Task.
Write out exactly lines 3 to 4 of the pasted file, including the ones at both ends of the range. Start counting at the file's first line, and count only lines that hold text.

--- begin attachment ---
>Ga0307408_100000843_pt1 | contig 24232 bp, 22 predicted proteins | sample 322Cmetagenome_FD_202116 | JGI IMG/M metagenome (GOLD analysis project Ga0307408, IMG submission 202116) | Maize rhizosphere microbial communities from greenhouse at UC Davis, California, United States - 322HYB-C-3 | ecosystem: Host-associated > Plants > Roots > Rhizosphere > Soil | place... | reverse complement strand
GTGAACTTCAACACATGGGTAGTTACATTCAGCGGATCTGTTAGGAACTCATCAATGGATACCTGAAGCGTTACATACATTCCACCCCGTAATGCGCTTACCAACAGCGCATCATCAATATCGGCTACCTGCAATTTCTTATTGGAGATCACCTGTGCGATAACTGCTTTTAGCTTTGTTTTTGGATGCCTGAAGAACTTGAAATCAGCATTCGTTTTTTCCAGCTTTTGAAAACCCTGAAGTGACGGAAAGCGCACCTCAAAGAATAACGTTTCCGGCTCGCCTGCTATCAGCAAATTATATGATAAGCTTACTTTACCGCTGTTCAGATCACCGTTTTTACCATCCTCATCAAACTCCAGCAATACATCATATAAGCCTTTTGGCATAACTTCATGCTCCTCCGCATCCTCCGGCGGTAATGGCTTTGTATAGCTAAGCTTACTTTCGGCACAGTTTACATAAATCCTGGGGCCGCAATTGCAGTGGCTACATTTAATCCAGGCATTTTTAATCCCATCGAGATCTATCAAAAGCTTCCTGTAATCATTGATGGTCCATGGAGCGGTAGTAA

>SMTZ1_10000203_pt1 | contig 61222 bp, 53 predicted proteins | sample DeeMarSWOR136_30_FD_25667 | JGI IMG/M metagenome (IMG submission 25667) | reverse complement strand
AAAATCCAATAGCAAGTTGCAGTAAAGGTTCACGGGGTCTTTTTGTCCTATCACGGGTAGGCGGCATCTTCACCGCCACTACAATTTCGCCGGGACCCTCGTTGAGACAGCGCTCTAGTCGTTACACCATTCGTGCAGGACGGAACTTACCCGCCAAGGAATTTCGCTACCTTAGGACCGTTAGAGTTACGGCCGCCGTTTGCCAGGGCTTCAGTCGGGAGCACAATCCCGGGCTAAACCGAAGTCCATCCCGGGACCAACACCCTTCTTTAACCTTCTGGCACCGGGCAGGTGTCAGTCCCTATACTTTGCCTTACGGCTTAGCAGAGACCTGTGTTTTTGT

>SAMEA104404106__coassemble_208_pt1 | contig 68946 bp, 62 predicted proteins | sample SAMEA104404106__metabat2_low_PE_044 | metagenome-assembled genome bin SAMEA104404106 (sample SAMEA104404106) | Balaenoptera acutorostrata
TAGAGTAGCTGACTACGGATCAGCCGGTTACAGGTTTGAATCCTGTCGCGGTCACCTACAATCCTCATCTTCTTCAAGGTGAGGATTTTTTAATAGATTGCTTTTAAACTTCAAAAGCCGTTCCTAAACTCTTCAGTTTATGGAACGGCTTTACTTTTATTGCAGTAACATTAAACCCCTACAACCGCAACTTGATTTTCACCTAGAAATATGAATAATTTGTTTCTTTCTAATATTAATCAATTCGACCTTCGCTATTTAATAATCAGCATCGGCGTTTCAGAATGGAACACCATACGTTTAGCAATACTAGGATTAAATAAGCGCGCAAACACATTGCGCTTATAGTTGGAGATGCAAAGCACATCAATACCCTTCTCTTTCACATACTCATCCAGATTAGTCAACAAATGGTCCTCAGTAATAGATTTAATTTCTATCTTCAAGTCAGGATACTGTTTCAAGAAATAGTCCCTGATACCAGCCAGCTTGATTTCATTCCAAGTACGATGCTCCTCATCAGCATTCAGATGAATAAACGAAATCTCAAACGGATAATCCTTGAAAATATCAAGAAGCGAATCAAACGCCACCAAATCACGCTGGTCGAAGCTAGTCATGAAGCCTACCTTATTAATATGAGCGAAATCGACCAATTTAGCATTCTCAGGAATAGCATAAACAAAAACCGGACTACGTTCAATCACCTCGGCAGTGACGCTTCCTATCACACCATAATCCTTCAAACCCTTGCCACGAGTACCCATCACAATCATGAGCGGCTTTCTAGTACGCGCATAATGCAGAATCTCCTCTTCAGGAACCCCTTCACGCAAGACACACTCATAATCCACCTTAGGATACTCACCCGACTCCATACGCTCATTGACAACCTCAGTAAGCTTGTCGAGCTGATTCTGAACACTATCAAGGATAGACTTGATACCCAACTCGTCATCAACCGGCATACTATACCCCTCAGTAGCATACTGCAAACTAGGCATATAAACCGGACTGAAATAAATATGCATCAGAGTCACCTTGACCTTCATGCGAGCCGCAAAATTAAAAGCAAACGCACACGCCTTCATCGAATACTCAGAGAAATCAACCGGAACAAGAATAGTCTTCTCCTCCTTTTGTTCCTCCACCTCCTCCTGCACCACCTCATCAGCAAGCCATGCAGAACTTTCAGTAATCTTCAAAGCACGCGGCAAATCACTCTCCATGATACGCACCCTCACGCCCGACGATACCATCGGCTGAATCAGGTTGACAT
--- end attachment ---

>SMTZ1_10000203_pt1 | contig 61222 bp, 53 predicted proteins | sample DeeMarSWOR136_30_FD_25667 | JGI IMG/M metagenome (IMG submission 25667) | reverse complement strand
AAAATCCAATAGCAAGTTGCAGTAAAGGTTCACGGGGTCTTTTTGTCCTATCACGGGTAGGCGGCATCTTCACCGCCACTACAATTTCGCCGGGACCCTCGTTGAGACAGCGCTCTAGTCGTTACACCATTCGTGCAGGACGGAACTTACCCGCCAAGGAATTTCGCTACCTTAGGACCGTTAGAGTTACGGCCGCCGTTTGCCAGGGCTTCAGTCGGGAGCACAATCCCGGGCTAAACCGAAGTCCATCCCGGGACCAACACCCTTCTTTAACCTTCTGGCACCGGGCAGGTGTCAGTCCCTATACTTTGCCTTACGGCTTAGCAGAGACCTGTGTTTTTGT